To avoid any potential logistical objections my suggestion is that you pilot product B in just one practice. Work with Commissioners to find a motivated individual with an interest in this particular disease area who will be enthusiastic to try this out. Not one Primary Care Network with several practices – literally just one practice.

Now the risk is reduced. That allows us to move away from what product A costs compared to product B and gets us looking solely at what product B can deliver. We get to find out if it can cut unnecessary appointments, unnecessary referrals and unnecessary admissions.

The next objection is almost always with General Practice saying they haven’t time to try this. In which case, I put the same argument forward – not happy with your outcomes, yet no plans to change = poor outcomes that will stay the same.

With this particular project, a typical practice of 10,000 patients will have somewhere between 100 and 150 patients to review in this particular disease area, so to overcome the fear or burden on time,  a pilot could be phased over a longer period of time. Simply reduce the number of patients reviewed in a week to free up breathing space. If it’s impossible in a month, do not allow the idea to be dismissed altogether – just be flexible and take a little longer so that every patient gets a review. Take six, nine or possibly 12 months if necessary. It’s much better that it takes longer and all patients get a review to impove outcomes, than nobody gets a review. Please also keep in mind the Primary Care Networks can now also put this kind of project into their Enhanced Access.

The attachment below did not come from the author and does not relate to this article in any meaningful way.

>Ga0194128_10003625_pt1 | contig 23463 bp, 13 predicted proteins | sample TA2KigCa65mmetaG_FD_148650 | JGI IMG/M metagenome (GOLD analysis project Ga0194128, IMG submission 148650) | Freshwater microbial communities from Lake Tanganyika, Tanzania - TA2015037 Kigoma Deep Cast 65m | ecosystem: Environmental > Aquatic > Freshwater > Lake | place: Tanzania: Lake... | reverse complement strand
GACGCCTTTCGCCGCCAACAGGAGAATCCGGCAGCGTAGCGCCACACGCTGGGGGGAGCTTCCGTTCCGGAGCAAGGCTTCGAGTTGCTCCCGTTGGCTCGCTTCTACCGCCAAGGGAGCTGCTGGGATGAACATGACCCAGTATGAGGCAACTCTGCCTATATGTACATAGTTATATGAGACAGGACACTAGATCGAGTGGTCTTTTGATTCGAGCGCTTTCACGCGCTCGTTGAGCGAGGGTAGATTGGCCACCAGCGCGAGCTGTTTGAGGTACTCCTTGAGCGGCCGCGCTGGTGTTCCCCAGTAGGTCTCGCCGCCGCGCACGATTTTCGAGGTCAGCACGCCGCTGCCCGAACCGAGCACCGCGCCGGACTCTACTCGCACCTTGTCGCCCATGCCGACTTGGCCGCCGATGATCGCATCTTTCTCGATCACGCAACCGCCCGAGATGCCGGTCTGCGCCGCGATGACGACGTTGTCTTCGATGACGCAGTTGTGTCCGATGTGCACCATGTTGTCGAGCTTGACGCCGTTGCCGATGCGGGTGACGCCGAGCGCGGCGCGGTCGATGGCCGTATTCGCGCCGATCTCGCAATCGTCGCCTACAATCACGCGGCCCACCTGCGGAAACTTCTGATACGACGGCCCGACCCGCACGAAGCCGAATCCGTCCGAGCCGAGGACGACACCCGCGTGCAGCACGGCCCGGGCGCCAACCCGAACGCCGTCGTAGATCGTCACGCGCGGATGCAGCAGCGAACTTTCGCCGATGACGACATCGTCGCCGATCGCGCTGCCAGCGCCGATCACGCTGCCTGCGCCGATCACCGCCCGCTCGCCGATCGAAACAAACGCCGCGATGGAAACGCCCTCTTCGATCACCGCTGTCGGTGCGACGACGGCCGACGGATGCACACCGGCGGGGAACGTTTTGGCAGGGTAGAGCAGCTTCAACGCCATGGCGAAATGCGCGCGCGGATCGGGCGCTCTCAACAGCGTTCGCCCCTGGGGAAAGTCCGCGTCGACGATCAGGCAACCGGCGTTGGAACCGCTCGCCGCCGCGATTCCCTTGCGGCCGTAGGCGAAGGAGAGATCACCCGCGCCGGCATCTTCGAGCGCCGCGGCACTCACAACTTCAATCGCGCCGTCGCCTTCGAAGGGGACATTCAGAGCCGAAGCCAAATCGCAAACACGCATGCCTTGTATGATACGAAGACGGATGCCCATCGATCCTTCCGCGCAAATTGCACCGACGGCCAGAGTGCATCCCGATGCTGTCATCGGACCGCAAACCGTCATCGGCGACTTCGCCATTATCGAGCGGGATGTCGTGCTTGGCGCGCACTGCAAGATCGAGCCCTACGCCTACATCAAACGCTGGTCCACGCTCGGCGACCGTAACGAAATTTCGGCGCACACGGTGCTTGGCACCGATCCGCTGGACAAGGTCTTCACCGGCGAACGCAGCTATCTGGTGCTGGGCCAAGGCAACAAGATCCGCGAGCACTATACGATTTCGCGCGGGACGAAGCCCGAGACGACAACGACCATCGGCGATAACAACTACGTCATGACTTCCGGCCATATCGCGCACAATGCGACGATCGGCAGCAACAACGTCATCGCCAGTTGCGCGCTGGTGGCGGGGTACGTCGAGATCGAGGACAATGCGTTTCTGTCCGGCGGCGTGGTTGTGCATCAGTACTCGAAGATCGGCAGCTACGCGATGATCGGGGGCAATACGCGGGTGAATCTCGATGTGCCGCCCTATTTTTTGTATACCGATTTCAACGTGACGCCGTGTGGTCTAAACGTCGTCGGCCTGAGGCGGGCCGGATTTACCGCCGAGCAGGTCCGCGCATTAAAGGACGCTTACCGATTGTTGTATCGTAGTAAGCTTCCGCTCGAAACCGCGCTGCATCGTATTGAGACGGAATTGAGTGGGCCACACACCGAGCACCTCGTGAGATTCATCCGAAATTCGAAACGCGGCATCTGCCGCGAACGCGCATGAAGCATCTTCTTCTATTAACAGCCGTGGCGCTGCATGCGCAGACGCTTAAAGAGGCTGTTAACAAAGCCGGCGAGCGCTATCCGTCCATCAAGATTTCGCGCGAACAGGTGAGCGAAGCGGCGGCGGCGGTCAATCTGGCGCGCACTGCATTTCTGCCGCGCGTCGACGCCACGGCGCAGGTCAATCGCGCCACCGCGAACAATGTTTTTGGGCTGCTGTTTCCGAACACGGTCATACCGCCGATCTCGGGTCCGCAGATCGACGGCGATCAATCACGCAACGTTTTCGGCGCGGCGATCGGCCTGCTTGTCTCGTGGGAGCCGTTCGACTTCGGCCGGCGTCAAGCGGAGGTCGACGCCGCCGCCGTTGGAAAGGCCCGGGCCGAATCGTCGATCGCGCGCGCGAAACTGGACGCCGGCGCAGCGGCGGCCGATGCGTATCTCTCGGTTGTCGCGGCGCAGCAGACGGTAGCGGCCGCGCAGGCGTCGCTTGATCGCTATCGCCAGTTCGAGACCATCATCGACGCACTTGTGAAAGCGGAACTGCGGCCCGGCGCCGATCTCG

Of course, you may want to look at prioritisation and risk stratification of the order that the patients get reviewed, but, over time, they will all get to use product B so outcomes can be measured.

Convert into a two-cycle audit to offer extra value

It’s also worth adding that whenever we do anything involving an audit in general practice, we automatically look to convert it into a two-cycle clinical CQC audit for them. It adds huge value for the practices who have to do a minimum of three of those every 12 months.

It doesn’t actually change the project but adds significant value. And if we can get a trainee GP, a GP registrar, foundation GP or a foundation pharmacist, they all need an audit as part of their training. So there’s value for them there that might encourage them to work and engage.

So – unless you’re 100% happy with all your current outcomes:

  • Take a step back and think about how you can change this.
  • Take a bit longer if necessary, phase it over a period of time to keep the workload manageable.
  • Always pursue the outcome.

The result of this approach, I’m glad to say, was a happy commissioner with a small pilot running and a happy Primary Care Network with one practice running this on their behalf.

If it delivers the desired outcome, we’ll also have an agreement that we can scale across other practices.

My client ended up with a real opportunity to do something different, simply by being prepared to negotiate, compromise and challenge when the default answer was no.

Scott McKenzie helps pharmaceutical, medical technology and device firms increase revenue by getting their products and services in front of the right NHS decision-makers. If you want to get your products fully embedded into treatment pathways we can help you. We’ve doubled revenue for our clients and can share these processes with you too.